Stiftung Tierärztliche Hochschule Hannover (TiHo)TiHo eLib

RALGAPA1 deletion in Belgian shepherd dogs with cerebellar ataxia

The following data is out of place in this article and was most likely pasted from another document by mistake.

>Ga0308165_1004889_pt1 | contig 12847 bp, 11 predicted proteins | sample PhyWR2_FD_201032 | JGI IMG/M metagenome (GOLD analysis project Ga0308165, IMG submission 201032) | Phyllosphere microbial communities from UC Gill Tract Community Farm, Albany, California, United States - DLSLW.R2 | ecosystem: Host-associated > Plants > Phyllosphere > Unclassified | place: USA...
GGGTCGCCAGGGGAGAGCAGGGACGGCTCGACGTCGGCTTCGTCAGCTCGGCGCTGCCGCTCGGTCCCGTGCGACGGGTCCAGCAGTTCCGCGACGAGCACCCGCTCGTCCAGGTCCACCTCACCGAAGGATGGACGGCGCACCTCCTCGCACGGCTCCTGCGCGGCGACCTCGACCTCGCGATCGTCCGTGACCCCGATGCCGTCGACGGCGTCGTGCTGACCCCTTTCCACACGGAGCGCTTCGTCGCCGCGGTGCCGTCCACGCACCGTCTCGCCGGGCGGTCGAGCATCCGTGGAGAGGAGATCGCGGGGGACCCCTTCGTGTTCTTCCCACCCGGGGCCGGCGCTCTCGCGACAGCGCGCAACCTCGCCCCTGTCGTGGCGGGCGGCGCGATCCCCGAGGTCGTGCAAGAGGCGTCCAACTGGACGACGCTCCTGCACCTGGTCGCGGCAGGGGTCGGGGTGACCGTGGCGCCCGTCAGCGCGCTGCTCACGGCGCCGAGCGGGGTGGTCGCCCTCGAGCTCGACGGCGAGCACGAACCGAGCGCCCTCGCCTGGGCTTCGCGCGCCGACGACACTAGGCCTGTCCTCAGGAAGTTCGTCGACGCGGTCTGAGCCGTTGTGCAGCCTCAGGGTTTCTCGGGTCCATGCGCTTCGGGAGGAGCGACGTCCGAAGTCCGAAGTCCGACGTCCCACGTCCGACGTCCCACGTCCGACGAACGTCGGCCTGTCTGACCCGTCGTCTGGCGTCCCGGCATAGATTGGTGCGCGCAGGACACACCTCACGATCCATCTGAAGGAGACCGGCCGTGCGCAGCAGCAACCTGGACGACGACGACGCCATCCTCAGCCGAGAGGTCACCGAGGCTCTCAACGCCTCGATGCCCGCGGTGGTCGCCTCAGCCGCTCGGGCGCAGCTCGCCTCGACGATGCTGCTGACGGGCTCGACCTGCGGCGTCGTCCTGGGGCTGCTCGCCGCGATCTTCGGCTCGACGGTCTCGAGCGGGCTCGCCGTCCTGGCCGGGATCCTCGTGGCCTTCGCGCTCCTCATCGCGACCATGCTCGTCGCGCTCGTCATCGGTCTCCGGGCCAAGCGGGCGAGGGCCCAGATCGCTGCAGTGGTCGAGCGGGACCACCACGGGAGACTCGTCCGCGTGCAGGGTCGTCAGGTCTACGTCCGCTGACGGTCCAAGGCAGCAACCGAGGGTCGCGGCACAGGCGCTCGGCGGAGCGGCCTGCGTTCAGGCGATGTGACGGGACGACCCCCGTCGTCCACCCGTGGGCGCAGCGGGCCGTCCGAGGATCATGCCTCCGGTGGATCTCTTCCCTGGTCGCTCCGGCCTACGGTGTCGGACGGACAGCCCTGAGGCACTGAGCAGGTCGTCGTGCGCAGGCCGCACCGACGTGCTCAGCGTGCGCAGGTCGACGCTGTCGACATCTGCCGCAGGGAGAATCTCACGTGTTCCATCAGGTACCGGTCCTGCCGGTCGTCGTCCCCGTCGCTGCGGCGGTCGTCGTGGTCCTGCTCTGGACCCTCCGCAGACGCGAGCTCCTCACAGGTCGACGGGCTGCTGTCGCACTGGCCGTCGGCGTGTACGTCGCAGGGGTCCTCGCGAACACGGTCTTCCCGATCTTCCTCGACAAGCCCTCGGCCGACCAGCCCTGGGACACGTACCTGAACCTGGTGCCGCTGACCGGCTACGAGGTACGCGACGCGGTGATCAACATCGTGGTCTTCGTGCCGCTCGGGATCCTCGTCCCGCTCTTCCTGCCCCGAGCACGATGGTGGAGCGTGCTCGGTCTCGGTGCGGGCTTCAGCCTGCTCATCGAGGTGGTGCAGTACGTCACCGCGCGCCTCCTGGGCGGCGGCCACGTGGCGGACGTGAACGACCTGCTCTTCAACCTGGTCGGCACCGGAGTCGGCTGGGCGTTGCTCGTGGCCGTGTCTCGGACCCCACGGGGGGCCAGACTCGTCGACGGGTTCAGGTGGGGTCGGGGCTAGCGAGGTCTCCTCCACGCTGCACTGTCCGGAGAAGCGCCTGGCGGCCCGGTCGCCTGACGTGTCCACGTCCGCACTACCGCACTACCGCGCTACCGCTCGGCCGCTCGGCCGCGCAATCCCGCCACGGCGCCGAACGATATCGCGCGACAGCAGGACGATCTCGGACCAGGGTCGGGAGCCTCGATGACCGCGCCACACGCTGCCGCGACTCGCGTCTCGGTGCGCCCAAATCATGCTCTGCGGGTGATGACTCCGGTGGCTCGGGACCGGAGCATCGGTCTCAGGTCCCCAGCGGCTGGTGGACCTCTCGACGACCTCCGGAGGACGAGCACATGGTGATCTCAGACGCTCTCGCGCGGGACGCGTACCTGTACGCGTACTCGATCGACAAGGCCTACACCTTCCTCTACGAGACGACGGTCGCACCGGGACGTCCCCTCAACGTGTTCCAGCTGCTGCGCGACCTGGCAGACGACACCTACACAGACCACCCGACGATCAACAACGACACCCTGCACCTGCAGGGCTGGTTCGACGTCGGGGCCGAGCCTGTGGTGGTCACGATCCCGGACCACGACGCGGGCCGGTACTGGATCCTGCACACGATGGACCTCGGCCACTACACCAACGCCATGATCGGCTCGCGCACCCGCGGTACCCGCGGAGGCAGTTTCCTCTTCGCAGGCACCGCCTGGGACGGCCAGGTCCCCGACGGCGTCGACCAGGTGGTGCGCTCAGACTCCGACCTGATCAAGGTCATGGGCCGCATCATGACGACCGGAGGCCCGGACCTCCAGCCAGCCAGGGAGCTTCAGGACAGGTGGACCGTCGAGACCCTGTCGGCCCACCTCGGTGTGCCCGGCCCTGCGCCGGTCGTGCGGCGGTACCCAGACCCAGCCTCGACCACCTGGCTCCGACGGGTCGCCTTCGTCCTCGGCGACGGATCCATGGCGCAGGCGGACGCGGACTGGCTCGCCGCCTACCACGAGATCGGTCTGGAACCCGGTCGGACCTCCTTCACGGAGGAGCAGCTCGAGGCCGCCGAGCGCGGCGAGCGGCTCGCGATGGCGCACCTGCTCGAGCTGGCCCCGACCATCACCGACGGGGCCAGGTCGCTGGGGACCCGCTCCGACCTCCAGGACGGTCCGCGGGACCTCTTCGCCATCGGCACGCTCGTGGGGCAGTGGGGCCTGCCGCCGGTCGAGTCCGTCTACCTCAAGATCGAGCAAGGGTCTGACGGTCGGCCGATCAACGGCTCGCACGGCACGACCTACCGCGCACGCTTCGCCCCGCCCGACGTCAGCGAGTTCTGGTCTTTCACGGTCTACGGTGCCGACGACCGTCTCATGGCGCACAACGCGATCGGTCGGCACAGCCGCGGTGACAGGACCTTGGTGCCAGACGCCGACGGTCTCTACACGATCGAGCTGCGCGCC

Several genetically distinct forms of cerebellar ataxia exist in Belgian shepherd dogs. We investigated a litter in which two puppies developed cerebellar ataxia. The clinical signs stabilized at around six weeks of age, but remained visible into adulthood. Combined linkage and homozygosity mapping delineated a 5.5 Mb critical interval. The comparison of whole-genome sequence data of one affected dog to 929 control genomes revealed a private homozygous ~4.8 kb deletion in the critical interval, Chr8:14,468,376_14,473,136del4761. The deletion comprises exon 35 of the RALGAPA1 gene, XM_038544497.1:c.6080-2893_6944+1003del. It is predicted to introduce a premature stop codon into the transcript, truncating ~23% of the wild-type open reading frame of the encoded Ral GTPase-activating protein catalytic subunit α 1, XP_038400425.1:(p.Val2027Glnfs*7). Genotypes at the deletion showed the expected co-segregation with the phenotype in the family. Genotyping additional ataxic Belgian shepherd dogs revealed three additional homozygous mutant dogs from a single litter, which had been euthanized at five weeks of age due to their severe clinical phenotype. Histopathology revealed cytoplasmic accumulation of granular material within cerebellar Purkinje cells. Genotyping a cohort of almost 900 Belgian shepherd dogs showed the expected genotype–phenotype association and a carrier frequency of 5% in the population. Human patients with loss-of-function variants in RALGAPA1 develop psychomotor disability and early-onset epilepsy. The available clinical and histopathological data, together with current knowledge about RALGAPA1 variants and their functional impact in other species, suggest the RALGAPA1 deletion is the likely causative defect for the observed phenotype in the affected dogs.


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